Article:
While COVID-19 doesn’t differentiate among countries, gender, and race; the indigent living conditions of migrant farmworkers compounded by the federal lapse and inaccessibility to legal rights have reportedly predated the virus in Canada.

Ontario is fast becoming a hotspot for migrant deaths due to the viral outbreak, 1000 workers were tested positive, and three fatalities have so far been reported. While employers have implemented stringent rules and spruced up working conditions. Job insecurity is on the rise as labor visas are attached to the employers, leaving them at the risk of being sent home as the management pleases.

The federal government is likely to release a fresh set of policies at the earliest to better the conditions migrant workers as the existing set only seems to aggravate their woes. Canadian Prime Minister Justin Trudeau’s government has previously allocated a fund of $50m for employers to cover the expenses of the migrant workers on their arrival, costs of hotel rooms and food during the 14-day mandatory quarantine. Yet, legal experts are of the opinion that this money barely ever benefits workers, as it’s often translated to financial aid for employers.

With employers enjoying complete autonomy over the workers’ lives; the challenge gets harder, especially if they fight dismissal, as they’re often sent home even before the scour jobs to work on another farm.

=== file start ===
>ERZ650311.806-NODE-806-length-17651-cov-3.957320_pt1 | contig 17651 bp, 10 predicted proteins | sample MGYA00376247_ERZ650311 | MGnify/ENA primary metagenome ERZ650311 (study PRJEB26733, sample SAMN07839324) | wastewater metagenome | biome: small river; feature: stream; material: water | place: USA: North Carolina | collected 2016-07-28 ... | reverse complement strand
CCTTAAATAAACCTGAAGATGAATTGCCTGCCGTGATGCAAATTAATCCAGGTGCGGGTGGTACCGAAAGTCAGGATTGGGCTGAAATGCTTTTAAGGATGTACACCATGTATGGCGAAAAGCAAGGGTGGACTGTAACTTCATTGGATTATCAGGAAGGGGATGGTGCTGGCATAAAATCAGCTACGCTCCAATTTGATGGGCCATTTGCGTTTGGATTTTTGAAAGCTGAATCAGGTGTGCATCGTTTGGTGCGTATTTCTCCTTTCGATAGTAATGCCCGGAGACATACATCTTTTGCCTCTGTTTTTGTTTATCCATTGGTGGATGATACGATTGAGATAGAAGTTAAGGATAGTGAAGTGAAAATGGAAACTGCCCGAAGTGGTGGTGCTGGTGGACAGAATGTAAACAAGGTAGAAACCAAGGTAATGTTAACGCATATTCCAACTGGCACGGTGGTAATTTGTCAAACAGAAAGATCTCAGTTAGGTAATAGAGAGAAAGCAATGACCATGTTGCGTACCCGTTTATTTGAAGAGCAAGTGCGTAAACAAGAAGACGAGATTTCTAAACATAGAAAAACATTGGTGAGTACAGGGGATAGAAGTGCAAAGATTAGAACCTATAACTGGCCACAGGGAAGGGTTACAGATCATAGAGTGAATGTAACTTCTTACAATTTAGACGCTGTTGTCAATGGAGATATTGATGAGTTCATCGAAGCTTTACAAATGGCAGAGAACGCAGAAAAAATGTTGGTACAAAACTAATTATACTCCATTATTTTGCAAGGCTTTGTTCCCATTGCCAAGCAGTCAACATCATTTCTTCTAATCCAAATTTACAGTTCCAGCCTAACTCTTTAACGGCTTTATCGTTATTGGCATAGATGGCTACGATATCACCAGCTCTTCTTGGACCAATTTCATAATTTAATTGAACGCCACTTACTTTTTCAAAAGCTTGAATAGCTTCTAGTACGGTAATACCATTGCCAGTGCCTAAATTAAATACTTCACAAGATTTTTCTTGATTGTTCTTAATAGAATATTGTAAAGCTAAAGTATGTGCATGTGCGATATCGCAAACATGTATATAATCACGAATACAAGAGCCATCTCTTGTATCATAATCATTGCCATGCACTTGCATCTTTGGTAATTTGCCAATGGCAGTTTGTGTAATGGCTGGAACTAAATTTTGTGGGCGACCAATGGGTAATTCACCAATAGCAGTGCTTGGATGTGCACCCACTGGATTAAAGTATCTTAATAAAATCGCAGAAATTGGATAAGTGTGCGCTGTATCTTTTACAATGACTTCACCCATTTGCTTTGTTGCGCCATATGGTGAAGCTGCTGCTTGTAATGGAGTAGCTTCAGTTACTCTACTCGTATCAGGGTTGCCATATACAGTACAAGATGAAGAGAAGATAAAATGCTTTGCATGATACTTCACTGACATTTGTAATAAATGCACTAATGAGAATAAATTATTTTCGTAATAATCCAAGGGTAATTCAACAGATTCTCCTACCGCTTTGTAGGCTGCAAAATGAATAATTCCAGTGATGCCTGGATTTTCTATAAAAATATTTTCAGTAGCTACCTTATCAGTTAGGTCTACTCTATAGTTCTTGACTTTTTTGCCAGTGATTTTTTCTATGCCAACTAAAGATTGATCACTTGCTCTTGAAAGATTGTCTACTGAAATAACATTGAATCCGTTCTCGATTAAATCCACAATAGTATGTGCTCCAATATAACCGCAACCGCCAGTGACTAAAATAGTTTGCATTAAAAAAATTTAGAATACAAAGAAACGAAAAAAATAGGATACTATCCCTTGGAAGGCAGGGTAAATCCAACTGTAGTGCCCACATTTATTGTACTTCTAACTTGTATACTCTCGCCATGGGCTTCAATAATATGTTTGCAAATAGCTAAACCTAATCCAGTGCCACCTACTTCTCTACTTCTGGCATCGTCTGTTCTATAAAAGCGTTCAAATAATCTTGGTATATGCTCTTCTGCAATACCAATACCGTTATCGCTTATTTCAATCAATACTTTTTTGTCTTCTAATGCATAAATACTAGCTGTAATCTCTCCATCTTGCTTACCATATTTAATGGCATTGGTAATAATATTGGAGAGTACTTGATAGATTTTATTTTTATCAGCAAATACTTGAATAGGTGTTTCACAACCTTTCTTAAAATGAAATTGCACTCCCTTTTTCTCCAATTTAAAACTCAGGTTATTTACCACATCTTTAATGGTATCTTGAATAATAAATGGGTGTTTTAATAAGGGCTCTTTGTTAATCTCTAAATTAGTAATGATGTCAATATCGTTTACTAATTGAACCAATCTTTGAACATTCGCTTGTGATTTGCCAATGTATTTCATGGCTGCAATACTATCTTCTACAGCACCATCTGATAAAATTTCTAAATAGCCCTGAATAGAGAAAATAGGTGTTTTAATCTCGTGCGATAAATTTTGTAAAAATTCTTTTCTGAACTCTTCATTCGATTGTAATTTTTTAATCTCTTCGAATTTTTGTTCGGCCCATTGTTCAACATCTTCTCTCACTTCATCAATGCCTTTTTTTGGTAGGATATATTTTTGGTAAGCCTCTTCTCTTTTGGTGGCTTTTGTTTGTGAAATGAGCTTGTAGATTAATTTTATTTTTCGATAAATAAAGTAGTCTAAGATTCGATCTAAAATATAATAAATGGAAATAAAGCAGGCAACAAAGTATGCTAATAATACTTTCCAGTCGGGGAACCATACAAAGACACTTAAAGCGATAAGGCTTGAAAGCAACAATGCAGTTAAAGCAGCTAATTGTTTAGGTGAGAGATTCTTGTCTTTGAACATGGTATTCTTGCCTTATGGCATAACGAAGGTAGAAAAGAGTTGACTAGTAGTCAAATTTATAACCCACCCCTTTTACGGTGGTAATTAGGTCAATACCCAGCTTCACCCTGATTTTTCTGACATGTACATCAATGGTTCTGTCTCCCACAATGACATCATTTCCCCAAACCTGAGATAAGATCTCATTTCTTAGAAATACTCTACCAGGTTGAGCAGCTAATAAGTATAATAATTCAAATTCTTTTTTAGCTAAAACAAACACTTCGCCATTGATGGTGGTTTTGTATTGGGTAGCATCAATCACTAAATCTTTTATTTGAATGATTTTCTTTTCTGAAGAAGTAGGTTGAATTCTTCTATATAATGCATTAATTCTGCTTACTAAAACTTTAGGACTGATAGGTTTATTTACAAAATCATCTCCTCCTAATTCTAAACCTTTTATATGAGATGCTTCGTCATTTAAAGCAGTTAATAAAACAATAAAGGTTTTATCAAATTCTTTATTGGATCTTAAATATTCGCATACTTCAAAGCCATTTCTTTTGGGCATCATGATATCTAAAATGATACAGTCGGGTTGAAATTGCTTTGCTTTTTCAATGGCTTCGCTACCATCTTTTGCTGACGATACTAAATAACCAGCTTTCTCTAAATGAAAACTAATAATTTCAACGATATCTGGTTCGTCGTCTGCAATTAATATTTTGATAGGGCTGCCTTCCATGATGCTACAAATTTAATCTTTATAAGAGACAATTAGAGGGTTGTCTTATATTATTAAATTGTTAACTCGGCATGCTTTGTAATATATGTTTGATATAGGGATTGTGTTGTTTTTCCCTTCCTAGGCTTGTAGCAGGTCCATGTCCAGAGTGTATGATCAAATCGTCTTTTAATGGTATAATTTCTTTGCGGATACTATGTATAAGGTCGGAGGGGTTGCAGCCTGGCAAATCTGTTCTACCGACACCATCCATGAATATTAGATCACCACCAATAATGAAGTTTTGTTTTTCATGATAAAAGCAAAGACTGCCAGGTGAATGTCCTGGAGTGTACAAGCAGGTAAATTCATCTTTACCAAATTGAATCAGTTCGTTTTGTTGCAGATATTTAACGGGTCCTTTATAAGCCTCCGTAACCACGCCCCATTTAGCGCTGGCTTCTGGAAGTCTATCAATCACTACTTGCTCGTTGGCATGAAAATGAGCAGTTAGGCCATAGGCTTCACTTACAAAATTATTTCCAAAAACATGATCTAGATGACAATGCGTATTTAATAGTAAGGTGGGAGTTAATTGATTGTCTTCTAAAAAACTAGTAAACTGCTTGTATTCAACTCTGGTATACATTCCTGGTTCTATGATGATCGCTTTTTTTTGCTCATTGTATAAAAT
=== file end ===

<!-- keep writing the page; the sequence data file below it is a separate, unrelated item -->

“This is one of the problematic things about the temporary foreign workers' program: employers have a lot of control over who stays and who goes and who gets hired back the next year,” said Labour lawyer Susanna Quail.

Canada’s policies permit farms to hire workers from countries including Mexico, Guatemala, and Jamaica. Approximately 60,000 workers migrate to Canada each year, with the graph seeing a steady upward curve owing to domestic labor shortages.

“[The federal program] is a legal regime set up based on racist immigration that creates a differential set of standards, laws, and practices for migrant workers from the global south as opposed to Canadians,” said Chris Ramsaroop, an organizer with Justicia for Migrant Workers as per a media report.

“It’s a racial structure, it’s a system that’s rooted in a system of indentured labor,” he added, suggesting consumers to put forth relevant questions pertaining to their food’s origin, harvest, packaging and most importantly what the working conditions look like, for its workers.

The new program provides support to the National Urban League, UnidosUS and local nonprofits nationwide to help address rates of infection, joblessness, and the dearth of vital resources needed in Black and Latino U.S. communities disproportionately afflicted by COVID-19. Photo by Tai's Captures on Unsplash

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